But, making an effort, the good priest turned to a beautiful picture of Our Lady near his bed crying out with all his heart and strength:

“Help me, save me, my sweet, sweet Mother!”

No sooner had he pronounced these words, the picture came alive and extending her hand, the heavenly Lady laid it reassuringly on the priest’s arm, saying:

“Do not be afraid, Thomas my son, here I am and I am going to save you. Get up now and go on preaching my Rosary as you did before. I promise to shield and protect you from your enemies.”

No sooner had Our Lady pronounced these words, than the devil fled in a hurry. Getting up, Thomas found that he was perfectly healed.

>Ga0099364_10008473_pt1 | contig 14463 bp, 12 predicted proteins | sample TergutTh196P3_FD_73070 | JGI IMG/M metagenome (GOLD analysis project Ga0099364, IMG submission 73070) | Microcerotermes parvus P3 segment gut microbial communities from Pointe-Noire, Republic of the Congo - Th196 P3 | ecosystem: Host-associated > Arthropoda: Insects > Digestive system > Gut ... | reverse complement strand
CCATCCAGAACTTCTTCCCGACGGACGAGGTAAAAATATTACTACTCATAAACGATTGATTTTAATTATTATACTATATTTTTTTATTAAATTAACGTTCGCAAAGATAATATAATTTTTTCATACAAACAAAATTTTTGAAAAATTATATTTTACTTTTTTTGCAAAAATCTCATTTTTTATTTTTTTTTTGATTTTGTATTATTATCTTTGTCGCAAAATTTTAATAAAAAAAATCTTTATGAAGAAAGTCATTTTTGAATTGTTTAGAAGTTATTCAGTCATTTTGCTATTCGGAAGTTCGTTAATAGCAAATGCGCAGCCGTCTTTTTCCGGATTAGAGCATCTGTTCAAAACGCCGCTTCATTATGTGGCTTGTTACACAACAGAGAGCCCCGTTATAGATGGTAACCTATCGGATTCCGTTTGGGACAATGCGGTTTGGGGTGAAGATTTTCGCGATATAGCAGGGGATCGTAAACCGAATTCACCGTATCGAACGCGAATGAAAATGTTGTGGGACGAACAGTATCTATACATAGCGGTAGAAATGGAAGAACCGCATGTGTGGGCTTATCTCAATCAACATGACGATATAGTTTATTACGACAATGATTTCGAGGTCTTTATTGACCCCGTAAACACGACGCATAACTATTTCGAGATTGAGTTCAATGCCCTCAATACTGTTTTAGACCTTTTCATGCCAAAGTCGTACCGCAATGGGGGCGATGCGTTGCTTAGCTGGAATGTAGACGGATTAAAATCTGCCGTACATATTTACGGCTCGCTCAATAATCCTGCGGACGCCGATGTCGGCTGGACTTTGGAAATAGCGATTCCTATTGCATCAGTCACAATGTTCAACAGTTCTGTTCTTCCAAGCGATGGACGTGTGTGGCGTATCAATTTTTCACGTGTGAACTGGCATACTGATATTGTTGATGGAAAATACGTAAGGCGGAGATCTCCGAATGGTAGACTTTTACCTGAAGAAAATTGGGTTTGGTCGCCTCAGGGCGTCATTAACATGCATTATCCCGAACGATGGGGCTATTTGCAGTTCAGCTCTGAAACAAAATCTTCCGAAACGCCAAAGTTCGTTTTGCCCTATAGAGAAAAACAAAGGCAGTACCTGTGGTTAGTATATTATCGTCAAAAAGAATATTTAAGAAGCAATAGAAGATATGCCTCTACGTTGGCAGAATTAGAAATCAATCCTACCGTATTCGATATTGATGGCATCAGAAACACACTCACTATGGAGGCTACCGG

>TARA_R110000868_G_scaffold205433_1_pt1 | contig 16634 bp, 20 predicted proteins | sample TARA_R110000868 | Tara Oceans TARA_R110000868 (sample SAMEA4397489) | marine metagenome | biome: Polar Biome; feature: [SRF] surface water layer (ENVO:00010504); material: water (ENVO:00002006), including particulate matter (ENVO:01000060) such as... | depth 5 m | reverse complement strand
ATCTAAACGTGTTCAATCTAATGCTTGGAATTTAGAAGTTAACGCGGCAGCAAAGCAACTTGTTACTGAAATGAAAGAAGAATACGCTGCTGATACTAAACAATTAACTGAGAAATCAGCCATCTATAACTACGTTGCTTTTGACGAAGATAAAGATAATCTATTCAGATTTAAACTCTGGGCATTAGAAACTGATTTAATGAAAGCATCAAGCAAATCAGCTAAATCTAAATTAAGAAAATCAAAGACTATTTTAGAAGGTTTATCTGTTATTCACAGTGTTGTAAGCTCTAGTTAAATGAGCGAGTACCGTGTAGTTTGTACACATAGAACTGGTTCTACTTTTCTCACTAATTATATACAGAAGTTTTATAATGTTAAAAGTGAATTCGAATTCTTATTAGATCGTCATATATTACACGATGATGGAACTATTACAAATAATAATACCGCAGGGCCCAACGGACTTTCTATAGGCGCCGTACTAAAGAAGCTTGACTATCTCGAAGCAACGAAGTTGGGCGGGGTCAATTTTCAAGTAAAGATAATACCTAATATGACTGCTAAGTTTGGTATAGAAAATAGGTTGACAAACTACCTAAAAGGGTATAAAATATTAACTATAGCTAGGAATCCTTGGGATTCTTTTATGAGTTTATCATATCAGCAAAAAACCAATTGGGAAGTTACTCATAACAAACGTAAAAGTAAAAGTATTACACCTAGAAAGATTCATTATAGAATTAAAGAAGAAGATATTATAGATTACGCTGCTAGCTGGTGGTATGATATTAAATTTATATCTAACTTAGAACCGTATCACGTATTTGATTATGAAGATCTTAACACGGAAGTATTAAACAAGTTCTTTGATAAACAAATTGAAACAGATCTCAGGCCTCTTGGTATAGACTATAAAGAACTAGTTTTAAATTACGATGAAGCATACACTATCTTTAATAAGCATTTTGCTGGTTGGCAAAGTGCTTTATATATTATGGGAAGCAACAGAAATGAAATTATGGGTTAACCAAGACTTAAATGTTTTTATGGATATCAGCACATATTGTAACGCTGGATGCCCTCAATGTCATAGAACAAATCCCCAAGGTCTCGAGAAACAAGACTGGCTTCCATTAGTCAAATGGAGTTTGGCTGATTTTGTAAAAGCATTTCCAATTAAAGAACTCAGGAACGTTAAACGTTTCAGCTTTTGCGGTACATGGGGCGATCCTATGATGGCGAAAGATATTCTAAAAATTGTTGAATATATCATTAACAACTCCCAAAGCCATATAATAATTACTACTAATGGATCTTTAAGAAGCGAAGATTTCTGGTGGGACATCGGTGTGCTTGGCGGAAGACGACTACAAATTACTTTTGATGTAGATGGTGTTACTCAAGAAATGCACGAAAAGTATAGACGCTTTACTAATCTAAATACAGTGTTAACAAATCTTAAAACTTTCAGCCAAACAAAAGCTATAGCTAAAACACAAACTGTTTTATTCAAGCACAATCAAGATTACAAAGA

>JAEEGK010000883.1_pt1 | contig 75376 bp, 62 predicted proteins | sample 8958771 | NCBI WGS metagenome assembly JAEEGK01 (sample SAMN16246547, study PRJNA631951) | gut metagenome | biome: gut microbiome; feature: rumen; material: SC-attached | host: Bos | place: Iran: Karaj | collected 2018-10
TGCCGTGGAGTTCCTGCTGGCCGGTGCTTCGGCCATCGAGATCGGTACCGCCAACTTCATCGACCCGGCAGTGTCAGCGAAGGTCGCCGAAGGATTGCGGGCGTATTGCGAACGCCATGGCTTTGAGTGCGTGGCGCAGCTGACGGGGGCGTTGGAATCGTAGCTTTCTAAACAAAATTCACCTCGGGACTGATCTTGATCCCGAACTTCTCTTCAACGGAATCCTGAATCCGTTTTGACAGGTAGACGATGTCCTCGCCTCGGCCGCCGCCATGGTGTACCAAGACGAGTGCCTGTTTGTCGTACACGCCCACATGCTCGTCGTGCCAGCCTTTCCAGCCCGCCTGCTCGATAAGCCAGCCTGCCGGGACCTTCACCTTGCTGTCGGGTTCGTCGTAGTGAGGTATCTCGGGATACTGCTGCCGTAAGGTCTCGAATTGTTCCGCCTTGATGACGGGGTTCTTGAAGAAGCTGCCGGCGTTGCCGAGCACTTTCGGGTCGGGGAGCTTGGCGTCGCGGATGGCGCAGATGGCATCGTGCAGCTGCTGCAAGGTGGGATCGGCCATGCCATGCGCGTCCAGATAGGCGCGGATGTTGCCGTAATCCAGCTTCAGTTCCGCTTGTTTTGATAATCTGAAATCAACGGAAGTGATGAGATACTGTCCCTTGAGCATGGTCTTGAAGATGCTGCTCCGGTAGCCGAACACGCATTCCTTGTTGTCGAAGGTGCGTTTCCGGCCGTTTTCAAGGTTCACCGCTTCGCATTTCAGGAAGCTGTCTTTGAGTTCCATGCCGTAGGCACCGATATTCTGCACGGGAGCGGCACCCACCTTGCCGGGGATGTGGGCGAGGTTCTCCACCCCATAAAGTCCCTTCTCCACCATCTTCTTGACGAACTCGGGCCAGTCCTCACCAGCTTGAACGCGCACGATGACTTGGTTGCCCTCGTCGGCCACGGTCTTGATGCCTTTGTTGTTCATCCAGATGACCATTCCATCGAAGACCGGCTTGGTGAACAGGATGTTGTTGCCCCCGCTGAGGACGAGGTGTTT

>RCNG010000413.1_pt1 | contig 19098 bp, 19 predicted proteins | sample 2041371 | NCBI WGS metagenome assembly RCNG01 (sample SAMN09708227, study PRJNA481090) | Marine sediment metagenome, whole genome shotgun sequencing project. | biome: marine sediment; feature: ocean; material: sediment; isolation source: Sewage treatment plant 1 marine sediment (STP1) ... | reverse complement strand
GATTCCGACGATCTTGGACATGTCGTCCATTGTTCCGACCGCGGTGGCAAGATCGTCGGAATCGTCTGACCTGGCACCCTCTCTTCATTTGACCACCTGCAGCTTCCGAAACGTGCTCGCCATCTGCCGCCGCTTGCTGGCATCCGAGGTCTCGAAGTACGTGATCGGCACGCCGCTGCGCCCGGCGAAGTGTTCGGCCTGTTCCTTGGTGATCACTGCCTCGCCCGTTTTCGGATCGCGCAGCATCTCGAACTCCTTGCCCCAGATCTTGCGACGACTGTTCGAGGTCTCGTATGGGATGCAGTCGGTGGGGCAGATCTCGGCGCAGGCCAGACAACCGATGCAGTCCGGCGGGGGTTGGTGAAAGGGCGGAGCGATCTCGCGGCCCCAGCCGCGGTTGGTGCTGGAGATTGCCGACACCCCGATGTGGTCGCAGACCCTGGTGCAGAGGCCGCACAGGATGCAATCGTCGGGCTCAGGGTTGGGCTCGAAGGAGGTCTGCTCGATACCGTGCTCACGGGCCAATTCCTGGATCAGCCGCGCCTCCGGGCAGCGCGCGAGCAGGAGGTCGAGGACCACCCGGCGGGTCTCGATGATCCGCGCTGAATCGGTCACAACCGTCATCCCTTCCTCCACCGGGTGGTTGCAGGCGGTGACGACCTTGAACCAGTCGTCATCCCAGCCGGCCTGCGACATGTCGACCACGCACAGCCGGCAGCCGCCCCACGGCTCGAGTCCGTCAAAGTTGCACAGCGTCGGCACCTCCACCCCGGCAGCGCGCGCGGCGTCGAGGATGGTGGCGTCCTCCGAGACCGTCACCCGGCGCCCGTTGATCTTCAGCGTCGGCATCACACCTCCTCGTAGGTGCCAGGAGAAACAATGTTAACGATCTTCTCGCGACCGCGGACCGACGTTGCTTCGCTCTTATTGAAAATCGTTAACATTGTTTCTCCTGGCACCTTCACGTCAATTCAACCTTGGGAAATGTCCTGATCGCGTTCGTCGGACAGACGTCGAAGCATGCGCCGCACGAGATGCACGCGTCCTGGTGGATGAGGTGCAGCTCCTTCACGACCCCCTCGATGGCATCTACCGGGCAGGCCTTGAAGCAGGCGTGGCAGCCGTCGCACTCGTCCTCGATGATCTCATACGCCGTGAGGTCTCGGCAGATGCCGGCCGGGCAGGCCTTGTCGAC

Thanking the Blessed Mother with tears of joy, Blessed Thomas again went about preaching the Holy Rosary, now with renewed favor and gumption, and his apostolate and his sermons were enormously successful. 

St. Louis the Montfort concludes this story saying, “Our lady not only blesses those who say her Rosary, but also abundantly rewards those who, by their example, inspire others to say it as well.”

 


 

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In his book, The Secret of the Rosary, St. Louis de Montfort relates that Blessed Thomas of St. John was a great devotee of the Holy Rosary of the Blessed Virgin Mary.